All of that comes back to one basic principle – spend less than you earn.

That statement actually has two parts, though.

Spend less refers to the fact that you do need to cut your spending. The first step doesn’t need to be anything drastic – nor should it be. Many of the more extreme money-saving tips come from people who have already tried out the basic tips and love them, so they seek out more intense strategies to further cut their spending. I do this myself – I’m always trying out new money-saving strategies, discarding the ones that don’t work for me and keeping the ones that do.

Here are five big ways to get started.

First, go through every monthly required bill. Ask yourself if you really need that service at all. Do you really need to take your car to work everyday or could you start a car pooling service with colleagues who live nearby to cover the cost of fuelling the car? With the fuel subsidy issue, I forsee the era of filling up the tank eroding. Also, more people will become circumspect about fuel management. Then, go through each bill and see if there are any optional services you can eliminate. Do you really need a washman or consider the options of purchasing a washing machine and ironing your clothes yourself?

Second, keep diligent track of your spending. Keep a notebook in your pocket and write down every expense you have. The simple process of doing this will make you think twice about unnecessary expenses. When you do have a month’s worth of expenses written down, take a careful look at them. Ask yourself whether or not each of these expenses actually contributed to the value and joy of your life. That process will offer a lot of insight for you as to where your spending is going to waste.

Third, look carefully at your routines. Watch what you do every day (or most days). Are there things you do each day that cost money? Those things are the most powerful ones to adjust, as trimming just N100 from your daily spending saves you N36,500 a year. Do you stop at fast food restaurants each day? Why not cut down your daily order a bit,  or start bringing your breakfast or lunch from home? Do you splurge on Coke every day? Perhaps you can start considering making your own Sobo drink or Chapman twice a week. Look at every regular expense you have.

Half- Year Appraisal

July 1 marked the second half of this year. What were some of the goals you desired to accomplish this year? It’s time to assess your success rates so far. I cannot stress the importance of saving for rainy days. Especially for women who deal with major financial crisis if anything happens to the breadwinner. Ensure the habit of saving 70% of your monthly salary (not lower than 50%) consistently and continously. The power of compound interest works on whatever amount you are stashing away right now. For a minimal sum of N10,000 you can invest in mutual funds managed by ARM Investment (a subsidiary of GTB). Other mutual funds managed by BGL Securities and First Bank Capital require a minimum of N500,000. Whichever way the cookie crumbles, you need to cultivate the habit of regular savings.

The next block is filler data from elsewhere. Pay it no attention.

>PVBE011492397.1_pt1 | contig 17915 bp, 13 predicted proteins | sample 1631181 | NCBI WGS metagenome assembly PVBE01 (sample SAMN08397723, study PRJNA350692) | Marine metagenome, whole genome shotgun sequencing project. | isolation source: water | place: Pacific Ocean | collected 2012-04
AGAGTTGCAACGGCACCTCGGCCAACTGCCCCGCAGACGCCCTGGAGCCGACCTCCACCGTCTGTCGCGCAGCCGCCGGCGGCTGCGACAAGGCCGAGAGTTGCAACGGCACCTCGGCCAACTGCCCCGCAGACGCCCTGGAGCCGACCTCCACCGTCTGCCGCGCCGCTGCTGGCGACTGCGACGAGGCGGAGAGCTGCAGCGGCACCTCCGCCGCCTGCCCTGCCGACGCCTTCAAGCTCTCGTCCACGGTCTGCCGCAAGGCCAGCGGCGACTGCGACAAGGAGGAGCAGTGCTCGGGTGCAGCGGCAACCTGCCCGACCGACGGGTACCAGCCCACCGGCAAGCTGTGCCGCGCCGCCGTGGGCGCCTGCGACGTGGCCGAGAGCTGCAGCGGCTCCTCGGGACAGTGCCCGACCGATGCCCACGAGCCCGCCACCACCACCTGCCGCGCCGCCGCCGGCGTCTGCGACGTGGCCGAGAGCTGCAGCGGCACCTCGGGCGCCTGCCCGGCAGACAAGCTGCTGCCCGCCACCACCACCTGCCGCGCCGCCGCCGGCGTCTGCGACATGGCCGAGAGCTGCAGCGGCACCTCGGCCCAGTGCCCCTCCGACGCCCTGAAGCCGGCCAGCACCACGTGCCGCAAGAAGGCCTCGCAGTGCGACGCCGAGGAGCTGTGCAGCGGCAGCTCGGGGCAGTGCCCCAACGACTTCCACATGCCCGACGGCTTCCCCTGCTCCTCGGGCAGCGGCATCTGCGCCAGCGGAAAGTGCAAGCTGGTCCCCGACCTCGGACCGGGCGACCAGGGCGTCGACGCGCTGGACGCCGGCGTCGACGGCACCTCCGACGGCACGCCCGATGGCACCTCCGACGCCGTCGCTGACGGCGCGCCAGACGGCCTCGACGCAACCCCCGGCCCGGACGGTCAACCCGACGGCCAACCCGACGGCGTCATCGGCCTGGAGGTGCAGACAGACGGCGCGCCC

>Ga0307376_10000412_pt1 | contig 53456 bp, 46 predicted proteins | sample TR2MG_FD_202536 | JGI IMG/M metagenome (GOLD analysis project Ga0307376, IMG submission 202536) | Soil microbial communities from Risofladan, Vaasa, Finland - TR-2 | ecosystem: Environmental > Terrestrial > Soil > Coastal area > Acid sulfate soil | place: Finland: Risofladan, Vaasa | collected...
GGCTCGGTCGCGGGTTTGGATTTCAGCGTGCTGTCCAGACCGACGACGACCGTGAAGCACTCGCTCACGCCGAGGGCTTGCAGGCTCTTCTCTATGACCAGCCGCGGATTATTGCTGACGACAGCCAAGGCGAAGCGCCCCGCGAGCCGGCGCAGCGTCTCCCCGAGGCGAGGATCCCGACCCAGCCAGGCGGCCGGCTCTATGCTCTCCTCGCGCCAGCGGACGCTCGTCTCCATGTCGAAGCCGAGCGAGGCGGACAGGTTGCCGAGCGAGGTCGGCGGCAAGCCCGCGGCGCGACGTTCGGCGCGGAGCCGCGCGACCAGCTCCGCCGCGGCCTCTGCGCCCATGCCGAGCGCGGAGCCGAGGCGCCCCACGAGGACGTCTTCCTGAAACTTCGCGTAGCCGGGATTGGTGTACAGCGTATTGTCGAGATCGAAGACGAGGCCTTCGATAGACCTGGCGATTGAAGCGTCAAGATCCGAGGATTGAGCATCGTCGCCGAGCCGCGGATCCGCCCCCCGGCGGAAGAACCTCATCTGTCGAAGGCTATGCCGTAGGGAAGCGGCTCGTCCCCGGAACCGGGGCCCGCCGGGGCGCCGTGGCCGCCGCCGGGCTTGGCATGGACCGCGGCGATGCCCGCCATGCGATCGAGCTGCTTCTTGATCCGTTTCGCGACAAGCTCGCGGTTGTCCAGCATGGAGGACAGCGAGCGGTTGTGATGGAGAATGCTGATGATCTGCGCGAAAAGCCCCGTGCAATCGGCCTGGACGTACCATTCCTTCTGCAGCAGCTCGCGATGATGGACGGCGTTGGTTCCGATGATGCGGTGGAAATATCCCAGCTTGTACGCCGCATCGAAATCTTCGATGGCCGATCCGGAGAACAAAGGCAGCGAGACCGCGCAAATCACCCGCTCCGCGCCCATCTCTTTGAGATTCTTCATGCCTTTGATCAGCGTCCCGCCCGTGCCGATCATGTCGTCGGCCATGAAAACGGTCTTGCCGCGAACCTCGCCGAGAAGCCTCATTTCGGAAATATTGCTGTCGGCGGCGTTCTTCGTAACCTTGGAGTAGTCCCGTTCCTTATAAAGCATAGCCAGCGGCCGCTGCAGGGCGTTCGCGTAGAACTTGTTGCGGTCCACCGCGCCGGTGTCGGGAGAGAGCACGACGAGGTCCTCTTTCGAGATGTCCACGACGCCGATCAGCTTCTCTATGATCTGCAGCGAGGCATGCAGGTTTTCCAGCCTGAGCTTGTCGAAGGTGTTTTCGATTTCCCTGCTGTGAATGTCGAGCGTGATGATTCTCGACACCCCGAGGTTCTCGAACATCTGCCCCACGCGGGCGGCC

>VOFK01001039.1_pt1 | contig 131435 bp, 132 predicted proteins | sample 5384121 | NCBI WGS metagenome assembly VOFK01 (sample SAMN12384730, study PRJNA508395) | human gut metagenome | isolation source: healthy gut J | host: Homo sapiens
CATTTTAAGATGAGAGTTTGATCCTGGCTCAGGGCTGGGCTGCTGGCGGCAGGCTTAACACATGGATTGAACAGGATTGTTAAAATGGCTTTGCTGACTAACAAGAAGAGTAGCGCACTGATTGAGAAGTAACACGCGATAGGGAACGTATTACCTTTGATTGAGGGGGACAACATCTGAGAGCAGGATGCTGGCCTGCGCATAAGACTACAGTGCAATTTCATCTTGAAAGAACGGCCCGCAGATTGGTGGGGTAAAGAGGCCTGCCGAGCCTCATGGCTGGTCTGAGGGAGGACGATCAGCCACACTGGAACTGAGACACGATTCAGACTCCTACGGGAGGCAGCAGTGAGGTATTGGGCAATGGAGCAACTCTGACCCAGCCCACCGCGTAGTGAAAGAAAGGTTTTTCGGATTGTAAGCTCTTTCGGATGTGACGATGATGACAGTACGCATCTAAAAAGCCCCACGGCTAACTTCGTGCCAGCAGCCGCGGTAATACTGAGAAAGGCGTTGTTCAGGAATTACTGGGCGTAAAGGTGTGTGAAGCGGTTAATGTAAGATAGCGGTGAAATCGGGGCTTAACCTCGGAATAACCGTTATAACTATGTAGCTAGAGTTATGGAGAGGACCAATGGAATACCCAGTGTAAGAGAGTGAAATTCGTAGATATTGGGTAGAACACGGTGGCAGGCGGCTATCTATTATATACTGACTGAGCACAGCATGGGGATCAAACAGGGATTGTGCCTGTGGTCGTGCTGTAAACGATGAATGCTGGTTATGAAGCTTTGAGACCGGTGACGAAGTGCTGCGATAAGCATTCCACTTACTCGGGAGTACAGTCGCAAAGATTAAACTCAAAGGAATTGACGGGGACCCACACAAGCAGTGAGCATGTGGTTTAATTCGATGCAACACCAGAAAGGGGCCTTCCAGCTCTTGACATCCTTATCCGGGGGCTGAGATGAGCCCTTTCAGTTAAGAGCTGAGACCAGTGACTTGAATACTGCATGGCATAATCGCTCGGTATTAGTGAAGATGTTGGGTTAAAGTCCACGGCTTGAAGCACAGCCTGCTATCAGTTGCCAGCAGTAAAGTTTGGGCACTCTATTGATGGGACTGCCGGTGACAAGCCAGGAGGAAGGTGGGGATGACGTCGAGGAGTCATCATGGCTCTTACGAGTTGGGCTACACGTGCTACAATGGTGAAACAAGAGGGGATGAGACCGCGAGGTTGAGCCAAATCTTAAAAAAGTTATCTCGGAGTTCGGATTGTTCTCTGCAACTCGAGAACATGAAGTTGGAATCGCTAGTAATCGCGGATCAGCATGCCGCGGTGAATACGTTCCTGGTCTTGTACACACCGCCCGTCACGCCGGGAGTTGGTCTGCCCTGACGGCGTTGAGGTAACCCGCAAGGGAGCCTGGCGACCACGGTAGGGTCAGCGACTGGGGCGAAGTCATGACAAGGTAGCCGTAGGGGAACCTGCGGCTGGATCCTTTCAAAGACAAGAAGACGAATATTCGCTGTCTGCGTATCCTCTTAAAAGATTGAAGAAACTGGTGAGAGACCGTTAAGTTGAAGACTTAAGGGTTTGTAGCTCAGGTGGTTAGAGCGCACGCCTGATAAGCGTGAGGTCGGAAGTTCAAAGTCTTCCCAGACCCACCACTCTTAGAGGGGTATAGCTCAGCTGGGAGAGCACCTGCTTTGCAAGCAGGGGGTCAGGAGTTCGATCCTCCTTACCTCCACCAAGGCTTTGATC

I’m a lover of leisure travel, clothes, culinary pleasures and shoes. However, I have not allowed my love for these things to deter me from imbibing a saving culture. I usually have a financial goal for the year which reads thus ‘ In 2011, I will save ……. by year end and invest in the following financial vehicles’. That’s how far I go and once I’ve made this committment, I adhere to my plans and until I achieve this goal, then there’s no travelling or any other pleasurable thing I indulge it. However, once I cross the mark, I whip out my pleasure list to decide what i’m indulging in. Overall, it must also fit within my budget or else I forgo and settle for something affordable.

In appraising your financial situation, you need to take into consideration how much you need to kick your saving gear in the right direction. Once you have a plan, stick to it and accomplish. In subsequent posts, i’ll be giving out information on the financial vehicles you can invest in.

Have a great year (2nd Half) ahead.

2011 Expectations

Wow it’s 2011 and at Today’s Naira, we’re thankful that we made it into the new year. We also thank our readers who made 2010 a fantastic year for us. In 2011, we’re mapping out new ways of keeping you informed and aware about important decisions you will need to take during the year. We need to re-educate our minds on the importance of imbibing financial frugality, investing wisely and saving for the rainy days.

So, what are your new year resolutions? Are they different from last year? I have put an hold on resolutions. Rather I always write down my goals and objectives for the year in the recess of my mind. That way, I tend to achieve my goals more quickly. Last years’ goals were all achieved short of all and I hope to nil this one in 2011.

For 2011 these are our plans for our readers:

  • We intend to highlight on a monthly basis, entrepreneurs in different fields with special emphasis on SMEs (small scale & medium enterprises). If you are a business owner and would like us to showcase your ideas and business on this page, do get in touch with us.
  • We’re also searching for individuals who’d like to intern with us by writing an article on various informative fields. Think you’re the one, give us a buzz.
  • You have a great product and would want to get the word out via ‘product reviews’, then you should be talking to us.